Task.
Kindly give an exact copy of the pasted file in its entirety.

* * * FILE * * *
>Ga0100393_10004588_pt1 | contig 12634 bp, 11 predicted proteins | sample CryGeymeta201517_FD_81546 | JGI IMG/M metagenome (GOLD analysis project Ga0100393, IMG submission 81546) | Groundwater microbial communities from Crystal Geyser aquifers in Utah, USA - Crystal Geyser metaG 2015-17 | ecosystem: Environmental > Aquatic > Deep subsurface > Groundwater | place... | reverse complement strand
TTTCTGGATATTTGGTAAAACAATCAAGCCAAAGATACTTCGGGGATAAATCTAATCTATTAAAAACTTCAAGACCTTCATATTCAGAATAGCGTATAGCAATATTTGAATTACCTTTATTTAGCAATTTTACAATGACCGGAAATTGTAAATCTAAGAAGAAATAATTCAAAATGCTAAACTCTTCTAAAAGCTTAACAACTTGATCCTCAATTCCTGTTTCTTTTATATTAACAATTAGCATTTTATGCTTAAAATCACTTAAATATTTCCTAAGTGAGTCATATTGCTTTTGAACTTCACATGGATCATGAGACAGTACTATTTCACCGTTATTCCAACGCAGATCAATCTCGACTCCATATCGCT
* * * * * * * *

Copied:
>Ga0100393_10004588_pt1 | contig 12634 bp, 11 predicted proteins | sample CryGeymeta201517_FD_81546 | JGI IMG/M metagenome (GOLD analysis project Ga0100393, IMG submission 81546) | Groundwater microbial communities from Crystal Geyser aquifers in Utah, USA - Crystal Geyser metaG 2015-17 | ecosystem: Environmental > Aquatic > Deep subsurface > Groundwater | place... | reverse complement strand
TTTCTGGATATTTGGTAAAACAATCAAGCCAAAGATACTTCGGGGATAAATCTAATCTATTAAAAACTTCAAGACCTTCATATTCAGAATAGCGTATAGCAATATTTGAATTACCTTTATTTAGCAATTTTACAATGACCGGAAATTGTAAATCTAAGAAGAAATAATTCAAAATGCTAAACTCTTCTAAAAGCTTAACAACTTGATCCTCAATTCCTGTTTCTTTTATATTAACAATTAGCATTTTATGCTTAAAATCACTTAAATATTTCCTAAGTGAGTCATATTGCTTTTGAACTTCACATGGATCATGAGACAGTACTATTTCACCGTTATTCCAACGCAGATCAATCTCGACTCCATATCGCT